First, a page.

Other than those responsibilities, a local user with full rights to the backup, data, and log directories, as well as Read and Execute permissions to the \MSSQL folder (MSSQL$ folder for a named instance) should be sufficient. This may seem restrictive, but it is the SQL services that need to have the greater level of rights to the server. Since the services should run under a different domain user account than that of the DBA, the DBA rights can be more-restrictive. Know this when you ask for rights to your SQL servers. Just like any negotiation process, you should aim high and know what your limit is beforehand.
I strongly suggest that the DBA(s) in your company (at least the Senior DBAs) have access to the login and password assigned to the SQL services for each instance that they support, if the DBA rights are restricted on the server. There will be times when the DBAs may be called upon to perform tasks that require them to either impersonate the service account or to be able to enter that information in order to configure the SQL instance (think SQL Server installation and configuring of the services.) Your company should be auditing logins and with the knowledge that the service account login and password has been restricted to only select individuals in the environment, if issues do arise responsibility can be assessed quite easily.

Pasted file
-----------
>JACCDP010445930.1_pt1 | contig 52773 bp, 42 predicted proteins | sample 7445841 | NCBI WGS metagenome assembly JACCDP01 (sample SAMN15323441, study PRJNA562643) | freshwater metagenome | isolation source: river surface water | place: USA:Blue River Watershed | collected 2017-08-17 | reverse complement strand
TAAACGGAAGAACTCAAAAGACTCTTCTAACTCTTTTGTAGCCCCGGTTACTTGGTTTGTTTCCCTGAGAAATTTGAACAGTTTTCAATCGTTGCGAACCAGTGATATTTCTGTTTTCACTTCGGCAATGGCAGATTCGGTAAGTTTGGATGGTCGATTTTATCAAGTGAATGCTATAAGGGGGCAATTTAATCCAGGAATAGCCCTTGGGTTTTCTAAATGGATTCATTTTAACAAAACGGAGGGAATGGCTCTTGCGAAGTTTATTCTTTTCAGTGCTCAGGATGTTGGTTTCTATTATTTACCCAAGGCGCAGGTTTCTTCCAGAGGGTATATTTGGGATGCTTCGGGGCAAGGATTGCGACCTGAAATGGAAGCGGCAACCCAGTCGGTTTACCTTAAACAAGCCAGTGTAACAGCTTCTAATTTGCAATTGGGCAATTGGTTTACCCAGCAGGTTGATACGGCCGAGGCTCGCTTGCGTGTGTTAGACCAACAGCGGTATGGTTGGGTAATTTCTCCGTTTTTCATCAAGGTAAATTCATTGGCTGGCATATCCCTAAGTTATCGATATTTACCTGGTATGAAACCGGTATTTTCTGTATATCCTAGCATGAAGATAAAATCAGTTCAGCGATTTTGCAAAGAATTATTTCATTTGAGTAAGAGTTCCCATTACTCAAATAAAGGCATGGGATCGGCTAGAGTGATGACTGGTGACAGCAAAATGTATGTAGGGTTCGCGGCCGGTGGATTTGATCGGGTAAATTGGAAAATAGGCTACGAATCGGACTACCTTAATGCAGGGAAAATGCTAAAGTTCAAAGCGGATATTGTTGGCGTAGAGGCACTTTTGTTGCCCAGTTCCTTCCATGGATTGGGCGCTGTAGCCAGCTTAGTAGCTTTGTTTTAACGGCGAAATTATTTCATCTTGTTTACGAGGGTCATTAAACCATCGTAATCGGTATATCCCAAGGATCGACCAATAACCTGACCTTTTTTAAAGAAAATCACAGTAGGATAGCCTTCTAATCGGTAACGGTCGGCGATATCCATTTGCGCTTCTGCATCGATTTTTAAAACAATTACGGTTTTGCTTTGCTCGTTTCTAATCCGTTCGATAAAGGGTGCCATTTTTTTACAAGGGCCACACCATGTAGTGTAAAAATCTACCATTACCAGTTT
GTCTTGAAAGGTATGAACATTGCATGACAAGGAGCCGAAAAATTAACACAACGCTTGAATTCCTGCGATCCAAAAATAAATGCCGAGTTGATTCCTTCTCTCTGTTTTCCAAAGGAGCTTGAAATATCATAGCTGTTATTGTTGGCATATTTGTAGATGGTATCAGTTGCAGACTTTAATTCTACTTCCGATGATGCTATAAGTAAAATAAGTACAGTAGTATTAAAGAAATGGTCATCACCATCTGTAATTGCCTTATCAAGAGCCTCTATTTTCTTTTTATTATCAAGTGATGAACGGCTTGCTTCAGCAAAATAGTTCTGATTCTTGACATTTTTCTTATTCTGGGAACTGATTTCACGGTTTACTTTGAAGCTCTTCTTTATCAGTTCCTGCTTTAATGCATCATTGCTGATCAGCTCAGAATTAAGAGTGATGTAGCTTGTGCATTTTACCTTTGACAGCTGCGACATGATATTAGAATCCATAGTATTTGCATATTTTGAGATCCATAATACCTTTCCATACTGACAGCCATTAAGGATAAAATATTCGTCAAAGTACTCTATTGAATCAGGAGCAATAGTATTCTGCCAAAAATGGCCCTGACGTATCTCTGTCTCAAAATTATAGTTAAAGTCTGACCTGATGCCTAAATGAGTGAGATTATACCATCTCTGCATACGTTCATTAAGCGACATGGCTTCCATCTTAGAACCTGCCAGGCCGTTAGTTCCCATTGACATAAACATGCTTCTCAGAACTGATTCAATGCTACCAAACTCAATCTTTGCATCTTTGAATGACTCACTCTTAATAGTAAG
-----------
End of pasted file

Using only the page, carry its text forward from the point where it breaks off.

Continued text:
The Personality Profile – Can Everyone Be a Successful Remote DBA?
Having the right tools is only half of the solution. You also need to be able to be the right tool. Some of those who know me will claim that I am a Tool with a capital-T, but I digress. What do I mean by "be the right tool"? From my years of working remotely, I've found that the following traits must be inherent in the personality profile of the candidate DBA, in order for them to be an effective remote DBA:
- Able to work without a level of socialization that comes with being an office employee.
- Possesses excellent time-management skills.
- Able to resolve issues independently or know where to go for a resolution.
- Excellent written communication skills.
- Dedication to the company, its staff, and its customers.
- Realization that remote working is a luxury, not an entitlement.
A remote worker functions outside of the daily socialization of the office environment. If you are the sort of person that thrives on the camaraderie, the gossip, the after-hours social events of the office, then the chances are that your productivity will suffer when working remotely.
The remote worker needs to be highly disciplined and, to a large degree, self managing. You will not get the same level of day-to-day contact with your co-workers, managers or directors that you would get when working in the office. This also means that you will need to maintain a higher level of written communication with your team, and with the person you report to.